Chocolate meets wine
Wine snobs may cringe, but red wine flavored with chocolate is a rapidly growing trend, especially among Millennial consumers. Expanding shelf space to accommodate the proliferation of new labels demonstrates this new category’s popularity on the retail side; calls for chocolate wine on-premise are sure to follow.
“ChocoVine is selling gang busters at retail,” says Marnie Old, sommelier, author and wine consultant. ChocoVine is a blend of French cabernet sauvignon wine, Dutch dark chocolate and cream. “The prejudice against sweetness in red wine, any wine, is melting away with the new generation,” the sommelier adds.
Chocolate wine appeals to the same consumers who are sipping semi-sweet Moscatos and trendy vodkas flavored with bubble gum, Froot Loops or whipped cream. Indeed, category leader ChocoVine recently introduced ChocoVine Whipped Cream to complement its Original, Espresso and Raspberry versions. Chocolate Shop is another contender; this ruby red wine is blended with dark chocolate with sweet cherry flavors. Chocolate Shop is also available in Strawberry and Crème De Cocoa versions.
Among the profusion of chocolate wine brands are: The Chocolate Cellar, (How Now) Brown Cow, Chocolate Lab, Confectioner’s Chocolate and Cocoa di Vine. These wines would be a perfect tie-in with Valentine’s Day promotions.
Cider is hard to ignore
Hard cider continues to gain momentum.
“Cider grew 23 percent last year,” declared David Flaherty, operations manager and beer and spirits director for Hearth Restaurant and Terroir Wine Bars in New York, while moderating a seminar on cider at Astor Center recently. He likened the artisan cider movement to the early days of the craft beer revolution.
Technomic is even more bullish on cider, citing gains of 31.3 percent in 2011 over 2010, according to its Beer TAB report. That’s impressive since total beer volume in the U.S. was down 1.3 percent in 2011, according to the Chicago-based consultancy. Cider is also out-pacing the burgeoning craft beer segment, which Technomic pegs at 11.2 percent. Of course, hard cider is still just a niche, the smallest segment in the category—for now.
Cider is attracting more notice from big beer. This coming January, Heineken USA will add Strongbow, the second-best selling cider in the U.S. to its portfolio. The company plans to position Strongbow as the leading upscale cider brand, offering both male and female consumers an alternative alcoholic beverage option. Danish brewer Carlsberg Group is now distributing its Somersby Hard Apple Cider in U.S. markets through Crown Imports. On the craft side, former Goose Island brewmaster Greg Hall has set his sights on cider with the launch of Virtue cidery.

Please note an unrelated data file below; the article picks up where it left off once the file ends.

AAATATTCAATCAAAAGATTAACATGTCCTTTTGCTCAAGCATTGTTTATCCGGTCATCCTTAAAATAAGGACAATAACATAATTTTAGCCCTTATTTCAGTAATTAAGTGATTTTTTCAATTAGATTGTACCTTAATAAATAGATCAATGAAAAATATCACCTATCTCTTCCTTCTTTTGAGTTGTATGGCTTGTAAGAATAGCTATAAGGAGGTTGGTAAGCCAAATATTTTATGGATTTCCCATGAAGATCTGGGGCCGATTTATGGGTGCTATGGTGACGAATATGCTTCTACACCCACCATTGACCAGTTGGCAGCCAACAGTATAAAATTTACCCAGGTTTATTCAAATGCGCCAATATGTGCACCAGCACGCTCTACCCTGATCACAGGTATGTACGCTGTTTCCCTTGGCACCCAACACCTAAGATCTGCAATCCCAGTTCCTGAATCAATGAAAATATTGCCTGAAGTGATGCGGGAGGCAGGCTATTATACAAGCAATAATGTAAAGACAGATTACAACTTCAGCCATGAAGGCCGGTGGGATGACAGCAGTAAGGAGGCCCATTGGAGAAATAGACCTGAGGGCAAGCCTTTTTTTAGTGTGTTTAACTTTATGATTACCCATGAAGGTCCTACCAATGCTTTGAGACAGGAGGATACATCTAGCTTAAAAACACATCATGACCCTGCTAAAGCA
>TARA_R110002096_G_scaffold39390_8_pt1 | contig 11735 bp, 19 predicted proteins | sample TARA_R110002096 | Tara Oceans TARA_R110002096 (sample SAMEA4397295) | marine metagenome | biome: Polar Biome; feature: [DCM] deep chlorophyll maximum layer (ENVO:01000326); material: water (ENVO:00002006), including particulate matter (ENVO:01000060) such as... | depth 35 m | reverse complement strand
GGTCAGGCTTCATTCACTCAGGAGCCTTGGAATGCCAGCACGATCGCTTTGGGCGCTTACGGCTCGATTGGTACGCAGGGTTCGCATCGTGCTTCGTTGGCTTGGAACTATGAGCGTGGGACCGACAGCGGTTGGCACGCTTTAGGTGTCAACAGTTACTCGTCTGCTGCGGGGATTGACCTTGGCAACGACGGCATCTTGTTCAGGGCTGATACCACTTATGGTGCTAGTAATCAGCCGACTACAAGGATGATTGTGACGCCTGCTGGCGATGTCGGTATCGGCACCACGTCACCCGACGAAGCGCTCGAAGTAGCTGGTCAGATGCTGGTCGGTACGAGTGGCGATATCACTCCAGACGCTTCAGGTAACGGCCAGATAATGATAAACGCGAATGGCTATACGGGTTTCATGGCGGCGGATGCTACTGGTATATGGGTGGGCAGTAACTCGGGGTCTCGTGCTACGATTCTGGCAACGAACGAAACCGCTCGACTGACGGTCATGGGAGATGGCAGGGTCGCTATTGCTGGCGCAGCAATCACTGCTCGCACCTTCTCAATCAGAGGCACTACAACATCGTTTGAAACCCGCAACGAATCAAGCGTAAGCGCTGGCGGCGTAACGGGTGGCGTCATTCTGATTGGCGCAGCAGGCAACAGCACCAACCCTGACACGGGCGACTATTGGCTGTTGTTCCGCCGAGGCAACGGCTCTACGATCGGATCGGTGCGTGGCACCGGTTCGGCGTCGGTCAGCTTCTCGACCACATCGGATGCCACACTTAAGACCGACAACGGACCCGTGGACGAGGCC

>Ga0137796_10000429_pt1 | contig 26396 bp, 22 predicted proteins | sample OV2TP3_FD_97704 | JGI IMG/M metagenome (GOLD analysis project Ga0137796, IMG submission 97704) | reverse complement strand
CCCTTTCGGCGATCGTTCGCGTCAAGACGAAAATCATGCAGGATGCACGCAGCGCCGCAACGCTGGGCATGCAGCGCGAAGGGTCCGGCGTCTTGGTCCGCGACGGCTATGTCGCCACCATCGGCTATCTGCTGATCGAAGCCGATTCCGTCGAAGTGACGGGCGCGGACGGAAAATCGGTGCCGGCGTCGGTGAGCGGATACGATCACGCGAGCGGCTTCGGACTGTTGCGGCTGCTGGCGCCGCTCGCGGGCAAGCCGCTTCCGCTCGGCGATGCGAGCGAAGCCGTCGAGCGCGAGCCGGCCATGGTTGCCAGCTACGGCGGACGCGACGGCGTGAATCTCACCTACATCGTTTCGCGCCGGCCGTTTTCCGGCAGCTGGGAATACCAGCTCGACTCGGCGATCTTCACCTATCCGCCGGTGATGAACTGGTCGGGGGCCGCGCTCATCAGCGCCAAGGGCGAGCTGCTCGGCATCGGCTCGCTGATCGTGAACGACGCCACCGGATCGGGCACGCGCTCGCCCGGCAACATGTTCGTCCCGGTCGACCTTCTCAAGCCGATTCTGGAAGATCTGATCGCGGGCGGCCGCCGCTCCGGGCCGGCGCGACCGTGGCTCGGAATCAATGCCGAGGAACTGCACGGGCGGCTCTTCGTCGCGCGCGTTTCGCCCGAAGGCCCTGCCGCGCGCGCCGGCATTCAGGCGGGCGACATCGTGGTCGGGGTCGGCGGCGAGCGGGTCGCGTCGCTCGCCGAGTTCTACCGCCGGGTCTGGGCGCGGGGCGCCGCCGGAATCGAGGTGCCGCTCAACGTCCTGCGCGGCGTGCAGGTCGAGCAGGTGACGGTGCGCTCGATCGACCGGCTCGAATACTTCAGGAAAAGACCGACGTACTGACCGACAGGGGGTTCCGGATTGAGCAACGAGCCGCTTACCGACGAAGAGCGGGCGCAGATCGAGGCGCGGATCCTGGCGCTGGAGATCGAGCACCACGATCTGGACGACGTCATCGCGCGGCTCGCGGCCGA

The Astor seminar demonstrated cider’s wide range. Sarasola Sagardoa Sidra from the Basque region of Spain is tart and dry, with tar and leather notes amid the apples; it was very much like the sour Belgian gueuze popular now among beer geeks. The English cider Henney’s has the aroma of cherries and apples; it tastes of tannins and spice with a long tea-like finish. From New Hampshire, Farnum Hill’s Extra Dry has a floral bouquet; it tastes very dry and sharp with a tannic finish. The producer grows many of the bittersweet and bittersharp varietals for its line of ciders. The sampling also included Homestead Cider from Aaron Burr Cidery in New York’s Hudson Valley; it has a yeasty-apple aroma, tasting of lemon with a pleasantly funky bottom note. Aaron Burr Cidery also produces Ginger-Apple and Bourbon
“With that acidity and tannins, ciders are a good match with food,” said Flaherty. That’s one reason why restaurants like Hearth and Terroir are showcasing more regional craft ciders.